On Friday, the Seasteading Institute—a non-profit group cofounded by Peter Thiel and Patri Friedman (grandson to Ronald Reagan advisor Milton Friedman)—successfully closed its Indiegogo campaign to design “the world’s first floating city” for “pioneers who wish to demonstrate new ways of living together.”
The campaign exceeded its $20,000 goal, raising $27,082 in tax deductible funds from 291 donors: a sum that will be matched, dollar-for-dollar, by the Thiel Foundation, the philanthropic organization best known for keeping kids out of school.
Thiel has personally backed this kind of matching funds arrangement for the Seasteading Institute before. However, Friedman, a man the New Yorker once described as an elfin “free-love libertarian,” was compelled to put some distance between himself and his billionaire patron a couple years back. In 2011, Friedman stepped down as CEO of the Institute just before a Details profile of Peter Thiel that quoted the following tweet from Friedman: "Explored BDSM in SF w/big group of friends tonight."
This Indiegogo campaign makes it seem like the dinner party companions are as united as ever in their aquatic cause. For example, the highest category of donor (“Dolphin”) handed over $1,000 to win a conference call “or dinner if able to meet near San Francisco” with Friedman, who still serves as the Institute’s chairman of the board, as well executive director Randolph Hencken, an activist in the drug policy reform movement “since his early 20s, when he used ibogaine to kick heroin."
During the keynote speech at Google I/O in May, CEO Larry Page described a similar hope to “set apart a piece of the world” as a safe space for technologists—a Google Island, if you will—“where we can try out new things and figure out the effect on society,” unencumbered by outdated laws on technology.
“If we can solve the engineering challenges of Seasteading, two-thirds of the Earth’s surface becomes open for these political start-ups,” explains Friedman, a self-styled cult leader who’s known to the community as just Patri. The Seasteaders have chosen as their motto “Let a Thousand Nations Bloom’—an apparent spin on “Let a Hundred Flowers Bloom,” a Maoist policy which encouraged dissidents to speak out and then used their views as a pretext to jail them.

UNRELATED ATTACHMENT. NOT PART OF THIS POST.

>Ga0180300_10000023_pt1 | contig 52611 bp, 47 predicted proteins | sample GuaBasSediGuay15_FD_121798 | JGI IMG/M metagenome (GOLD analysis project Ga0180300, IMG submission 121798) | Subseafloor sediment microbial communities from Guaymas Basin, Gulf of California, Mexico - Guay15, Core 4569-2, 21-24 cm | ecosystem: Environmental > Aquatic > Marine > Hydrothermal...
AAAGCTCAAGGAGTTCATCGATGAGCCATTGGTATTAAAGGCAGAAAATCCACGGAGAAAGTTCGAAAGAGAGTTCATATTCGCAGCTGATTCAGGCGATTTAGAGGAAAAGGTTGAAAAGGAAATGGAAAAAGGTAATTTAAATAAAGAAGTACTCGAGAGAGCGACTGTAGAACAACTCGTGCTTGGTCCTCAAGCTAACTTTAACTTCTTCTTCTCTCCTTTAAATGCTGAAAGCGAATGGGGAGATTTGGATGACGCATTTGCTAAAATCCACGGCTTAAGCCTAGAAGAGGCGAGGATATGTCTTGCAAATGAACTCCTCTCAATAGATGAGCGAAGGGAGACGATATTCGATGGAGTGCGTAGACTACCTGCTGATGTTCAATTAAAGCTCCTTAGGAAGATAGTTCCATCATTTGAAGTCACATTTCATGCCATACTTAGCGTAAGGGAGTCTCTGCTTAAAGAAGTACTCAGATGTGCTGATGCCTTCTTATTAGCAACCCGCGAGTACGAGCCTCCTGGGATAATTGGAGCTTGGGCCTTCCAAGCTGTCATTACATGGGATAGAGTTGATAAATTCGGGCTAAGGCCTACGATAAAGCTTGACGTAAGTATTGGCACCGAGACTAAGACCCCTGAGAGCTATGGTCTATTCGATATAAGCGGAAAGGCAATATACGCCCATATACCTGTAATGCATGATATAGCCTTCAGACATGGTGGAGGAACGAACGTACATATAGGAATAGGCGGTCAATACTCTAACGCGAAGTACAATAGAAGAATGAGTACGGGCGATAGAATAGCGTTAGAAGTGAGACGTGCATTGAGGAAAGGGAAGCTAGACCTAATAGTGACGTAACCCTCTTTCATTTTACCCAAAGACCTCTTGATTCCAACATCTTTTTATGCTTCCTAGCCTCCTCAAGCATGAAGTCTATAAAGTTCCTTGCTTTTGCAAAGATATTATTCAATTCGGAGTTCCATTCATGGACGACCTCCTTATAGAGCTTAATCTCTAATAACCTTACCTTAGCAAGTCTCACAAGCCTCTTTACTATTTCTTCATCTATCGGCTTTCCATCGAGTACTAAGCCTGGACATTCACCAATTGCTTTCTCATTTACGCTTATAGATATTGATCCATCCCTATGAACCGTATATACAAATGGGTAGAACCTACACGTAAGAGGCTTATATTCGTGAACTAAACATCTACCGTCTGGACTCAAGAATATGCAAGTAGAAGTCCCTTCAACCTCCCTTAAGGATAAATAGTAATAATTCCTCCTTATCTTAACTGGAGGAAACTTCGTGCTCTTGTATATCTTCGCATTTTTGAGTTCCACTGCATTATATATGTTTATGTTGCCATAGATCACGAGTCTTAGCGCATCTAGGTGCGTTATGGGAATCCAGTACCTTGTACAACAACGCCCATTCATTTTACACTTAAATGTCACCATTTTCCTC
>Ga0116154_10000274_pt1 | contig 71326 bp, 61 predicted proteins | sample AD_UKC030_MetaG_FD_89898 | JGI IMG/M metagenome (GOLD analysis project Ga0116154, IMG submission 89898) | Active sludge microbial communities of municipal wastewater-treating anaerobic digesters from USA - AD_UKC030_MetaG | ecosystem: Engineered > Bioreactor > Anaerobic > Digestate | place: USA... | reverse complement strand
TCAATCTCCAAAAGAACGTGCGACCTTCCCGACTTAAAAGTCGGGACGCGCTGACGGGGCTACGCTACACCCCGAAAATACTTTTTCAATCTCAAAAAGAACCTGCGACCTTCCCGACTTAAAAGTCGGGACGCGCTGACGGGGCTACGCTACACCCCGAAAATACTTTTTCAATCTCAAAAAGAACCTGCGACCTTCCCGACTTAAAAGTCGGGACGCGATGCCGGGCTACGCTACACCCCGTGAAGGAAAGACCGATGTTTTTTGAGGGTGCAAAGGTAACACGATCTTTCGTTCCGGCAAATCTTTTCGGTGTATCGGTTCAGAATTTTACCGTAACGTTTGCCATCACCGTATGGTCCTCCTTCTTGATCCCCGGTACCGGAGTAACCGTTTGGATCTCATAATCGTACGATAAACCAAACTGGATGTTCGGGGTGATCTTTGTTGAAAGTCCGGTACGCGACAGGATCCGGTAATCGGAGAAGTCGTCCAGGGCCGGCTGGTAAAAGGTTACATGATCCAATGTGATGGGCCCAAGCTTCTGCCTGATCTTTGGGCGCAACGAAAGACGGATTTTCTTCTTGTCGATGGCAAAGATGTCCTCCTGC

Like so many technocratic pipe dreams these days, the Institute’s grand plan hinges on a pretty big “if.” Back in 2008, Friedman himself estimated that it could cost hundreds of millions to build a seastead for just a few thousand people. Now, seven years later, the proceeds from amateur investors who backed this crowdfunded campaign are going towards a white paper exploring “feasibility” of the idea—with any leftovers allocated toward "diplomacy" with countries that might "consider hosting a seastead within their territorial waters, while still granting the city substantial autonomy."
Becoming a "seasteader" means that you not only yearn for a better future for humanity, but are also willing to put skin in the game to demonstrate what a better future could look like. Giving to this campaign shows that you are above partisan bickering about how government "should be," and are ready to lead by example.
Thiel is never happier than when others scoff at his ventures, but he’s prone to the mistaken belief that the contrarian view is always right. He defended the indefensible after the Rabois incident, in part, because it was a case of one against all. His dislike of George W. Bush didn’t soften until his poll numbers hit rock bottom, and the same is now true for Barack Obama. During the financial crisis, Thiel lost billions of dollars because he refused to behave like the rest of the world. If artificial intelligence and seasteading are our only hope, it isn’t because politicians and professors mock and fear them. Nor is it at all clear how much hope Thiel’s utopian projects really offer.
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